Filed in 2008 and granted by the U.S. Patent & Trademark Office this week, Apple has been awarded a patent for filtering text message content.
The patent is titled “Text-based communication control for personal communication device.”
It is unclear whether the patent will ever find its way into an iOS product but it seems Apple’s intention is to cut down on “offensive” texts sent from consumers using Apple devices.
Reads the patent: “One problem with text-based communications is that there is no way to monitor and control text communications to make them user appropriate. For example, users such as children may send or receive messages (intentionally or not) with parentally objectionable language.”
Additionally, the patent proposes a way to encourage better grammar in texts. The filtering system can not really work without proper grammar, as many phone users write in shorthand or use words that may not necessarily be in a dictionary, like “LOL.”
Apple’s patent would disallow the use of non-dictionary words.
Result for: objection
The U.S. Patent and Trademark Office (USPTO) has denied Google’s application to trademark “Nexus One.”
For Google, the rejection is not yet final, giving the search giant a chance to submit more evidence as well as new arguments.
“Registration of the applied-for mark is refused because of a likelihood of confusion with the mark in U.S. Registration No. 3554195,” wrote the USPTO.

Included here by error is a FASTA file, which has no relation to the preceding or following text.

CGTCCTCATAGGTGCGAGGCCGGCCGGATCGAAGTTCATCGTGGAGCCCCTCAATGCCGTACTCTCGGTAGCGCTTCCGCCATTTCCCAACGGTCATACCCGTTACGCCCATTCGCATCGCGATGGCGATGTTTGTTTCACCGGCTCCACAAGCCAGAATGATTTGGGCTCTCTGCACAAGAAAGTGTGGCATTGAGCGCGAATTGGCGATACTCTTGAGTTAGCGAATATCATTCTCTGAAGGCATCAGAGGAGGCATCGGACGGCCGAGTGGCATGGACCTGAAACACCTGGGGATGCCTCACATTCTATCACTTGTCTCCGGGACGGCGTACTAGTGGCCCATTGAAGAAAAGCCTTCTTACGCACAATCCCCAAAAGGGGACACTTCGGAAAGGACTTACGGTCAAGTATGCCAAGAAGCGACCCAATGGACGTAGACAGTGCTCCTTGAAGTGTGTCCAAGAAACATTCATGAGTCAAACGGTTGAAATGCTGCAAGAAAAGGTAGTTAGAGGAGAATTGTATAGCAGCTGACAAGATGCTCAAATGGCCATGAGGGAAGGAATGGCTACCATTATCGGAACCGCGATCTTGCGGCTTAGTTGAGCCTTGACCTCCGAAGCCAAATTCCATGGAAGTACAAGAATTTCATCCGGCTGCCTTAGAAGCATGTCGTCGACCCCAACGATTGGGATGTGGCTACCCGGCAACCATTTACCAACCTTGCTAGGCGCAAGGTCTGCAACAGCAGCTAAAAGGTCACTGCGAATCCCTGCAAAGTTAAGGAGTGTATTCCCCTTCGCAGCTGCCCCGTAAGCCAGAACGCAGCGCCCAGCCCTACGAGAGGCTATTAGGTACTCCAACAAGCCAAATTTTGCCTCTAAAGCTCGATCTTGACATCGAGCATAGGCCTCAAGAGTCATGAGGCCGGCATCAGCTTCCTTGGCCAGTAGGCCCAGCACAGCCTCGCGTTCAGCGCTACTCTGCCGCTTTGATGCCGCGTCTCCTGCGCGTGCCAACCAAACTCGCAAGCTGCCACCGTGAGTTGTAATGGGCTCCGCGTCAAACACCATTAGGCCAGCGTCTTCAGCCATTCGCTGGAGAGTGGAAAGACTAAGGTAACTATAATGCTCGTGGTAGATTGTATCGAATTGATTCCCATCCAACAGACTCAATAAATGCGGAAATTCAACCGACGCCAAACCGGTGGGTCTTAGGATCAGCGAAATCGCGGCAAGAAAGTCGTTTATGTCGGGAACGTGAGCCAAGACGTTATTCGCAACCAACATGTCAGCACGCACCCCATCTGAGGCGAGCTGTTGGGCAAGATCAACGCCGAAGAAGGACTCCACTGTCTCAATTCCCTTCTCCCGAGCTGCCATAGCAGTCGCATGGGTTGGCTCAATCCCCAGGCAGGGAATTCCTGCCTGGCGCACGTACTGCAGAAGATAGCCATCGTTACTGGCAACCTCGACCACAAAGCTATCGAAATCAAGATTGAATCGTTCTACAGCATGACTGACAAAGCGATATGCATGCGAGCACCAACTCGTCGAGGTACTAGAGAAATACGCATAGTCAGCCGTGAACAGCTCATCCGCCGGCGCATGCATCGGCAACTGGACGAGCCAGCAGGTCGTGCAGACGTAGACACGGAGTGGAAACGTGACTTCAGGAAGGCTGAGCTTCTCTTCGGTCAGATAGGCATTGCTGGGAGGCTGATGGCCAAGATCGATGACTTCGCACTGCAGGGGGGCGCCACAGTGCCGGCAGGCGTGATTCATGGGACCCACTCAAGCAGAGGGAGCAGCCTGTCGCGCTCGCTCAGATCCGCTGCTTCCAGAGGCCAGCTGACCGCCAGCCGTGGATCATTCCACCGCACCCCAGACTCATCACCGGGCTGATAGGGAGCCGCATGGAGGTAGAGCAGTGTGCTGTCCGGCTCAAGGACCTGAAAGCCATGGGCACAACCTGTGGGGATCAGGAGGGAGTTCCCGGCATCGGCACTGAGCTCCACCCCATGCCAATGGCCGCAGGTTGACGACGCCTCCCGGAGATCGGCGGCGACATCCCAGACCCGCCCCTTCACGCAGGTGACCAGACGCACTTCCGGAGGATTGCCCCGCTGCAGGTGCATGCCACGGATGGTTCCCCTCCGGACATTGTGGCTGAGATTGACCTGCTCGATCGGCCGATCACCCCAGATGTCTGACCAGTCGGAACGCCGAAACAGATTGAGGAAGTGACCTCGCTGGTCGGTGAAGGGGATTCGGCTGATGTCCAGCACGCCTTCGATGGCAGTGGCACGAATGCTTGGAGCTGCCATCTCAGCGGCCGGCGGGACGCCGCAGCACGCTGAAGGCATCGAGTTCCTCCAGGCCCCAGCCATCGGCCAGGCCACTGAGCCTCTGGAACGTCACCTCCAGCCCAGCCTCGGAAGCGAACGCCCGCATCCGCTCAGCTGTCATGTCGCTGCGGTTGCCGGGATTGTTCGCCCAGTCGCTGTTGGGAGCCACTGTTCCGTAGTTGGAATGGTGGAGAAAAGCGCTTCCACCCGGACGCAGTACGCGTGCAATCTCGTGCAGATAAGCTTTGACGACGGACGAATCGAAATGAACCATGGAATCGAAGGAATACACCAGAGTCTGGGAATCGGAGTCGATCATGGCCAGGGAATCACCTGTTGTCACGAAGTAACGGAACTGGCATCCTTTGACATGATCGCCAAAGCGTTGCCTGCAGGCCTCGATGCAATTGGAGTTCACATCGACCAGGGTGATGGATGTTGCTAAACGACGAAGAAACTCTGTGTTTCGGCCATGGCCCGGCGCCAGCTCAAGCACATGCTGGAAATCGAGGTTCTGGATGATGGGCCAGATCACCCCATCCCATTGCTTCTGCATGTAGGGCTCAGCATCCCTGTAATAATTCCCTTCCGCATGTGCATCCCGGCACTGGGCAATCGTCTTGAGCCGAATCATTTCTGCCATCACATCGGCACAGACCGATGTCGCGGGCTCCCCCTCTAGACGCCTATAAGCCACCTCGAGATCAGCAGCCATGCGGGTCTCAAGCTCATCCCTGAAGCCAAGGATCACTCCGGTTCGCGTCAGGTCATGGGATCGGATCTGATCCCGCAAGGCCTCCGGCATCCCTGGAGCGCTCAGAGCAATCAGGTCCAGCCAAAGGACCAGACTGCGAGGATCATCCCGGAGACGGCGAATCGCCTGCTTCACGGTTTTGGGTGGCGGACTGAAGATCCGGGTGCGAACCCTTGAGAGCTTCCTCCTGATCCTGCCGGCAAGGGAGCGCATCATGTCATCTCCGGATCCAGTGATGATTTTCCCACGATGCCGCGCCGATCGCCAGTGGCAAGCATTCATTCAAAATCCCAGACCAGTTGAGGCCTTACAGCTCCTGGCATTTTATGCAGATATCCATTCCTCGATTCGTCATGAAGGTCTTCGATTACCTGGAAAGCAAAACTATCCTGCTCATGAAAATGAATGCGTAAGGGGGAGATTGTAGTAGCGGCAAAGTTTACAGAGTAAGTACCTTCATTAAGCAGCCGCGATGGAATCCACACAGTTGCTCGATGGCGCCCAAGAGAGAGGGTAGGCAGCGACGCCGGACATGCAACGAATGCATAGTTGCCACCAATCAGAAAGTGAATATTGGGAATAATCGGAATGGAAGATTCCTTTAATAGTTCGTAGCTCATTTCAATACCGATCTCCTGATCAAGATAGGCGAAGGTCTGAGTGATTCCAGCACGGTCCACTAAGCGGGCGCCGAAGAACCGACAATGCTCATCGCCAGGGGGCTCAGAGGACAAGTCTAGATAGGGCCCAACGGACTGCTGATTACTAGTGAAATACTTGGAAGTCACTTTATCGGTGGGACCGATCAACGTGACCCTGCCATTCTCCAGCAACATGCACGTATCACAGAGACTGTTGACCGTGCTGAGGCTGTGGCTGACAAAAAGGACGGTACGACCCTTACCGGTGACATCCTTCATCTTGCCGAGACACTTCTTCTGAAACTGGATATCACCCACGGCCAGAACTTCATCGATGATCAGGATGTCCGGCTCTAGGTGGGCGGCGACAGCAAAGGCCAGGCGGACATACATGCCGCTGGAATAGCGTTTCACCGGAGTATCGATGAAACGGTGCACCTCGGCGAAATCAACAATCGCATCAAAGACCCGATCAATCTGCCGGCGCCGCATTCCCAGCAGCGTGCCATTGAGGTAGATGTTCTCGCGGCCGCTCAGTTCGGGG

No. 3554195 is a trademark of the word “Nexus” that was registered years ago by Integra Telecom, an 11-state wireline phone provider.
For their part, Integra thanked the USPTO for protecting its trademark and says they hope to work out a deal with Google. Adds John Nee, Integra’s vice president of corporate communications: “Google hasn’t contacted us since the PTO issued its objection but we hope we can work together to achieve our respective business goals.”
Result for: objection
The European Commission (EC) is set to approve a merger between Orange and T-Mobile, which will create the largest mobile phone company in the United Kingdom. A request from the Office of Fair Trading (OFT) to the Commission to launch its own independent investigation spurred both operators into action to alleviate any concerns that regulators might have with the merger.
Among the concerns were the dominant share the new company would have over the scarce wireless spectrum and what the merger would have meant to the UK’s smallest mobile phone network; 3. Despite being the smallest network in the UK, 3 can be credited with driving price competition in the UK in recent years.
In order to fend off a lengthy competition-probe in the UK, T-Mobile and Orange came to a deal with 3, which is owned by Hong Kong conglomerate Hutchison Whampoa.
Under the new deal, 3 will get access to 3,000 more mast sites across the UK. This would bring its total access to 16,000 sites and give it the largest 3G network in the United Kingdom. As for concerns about the wireless spectrum, T-Mobile and Orange agreed that the new mobile network would give back a quarter of the spectrum allotted to it for use by rivals to provide wireless broadband services.
The OFT’s main concern appeared to be the effect the merger would have on the 3 network, and so it would appear the European Commission has resolved all major concerns from a competition stand-point. The EC had until March 1 to respond to the OFT request.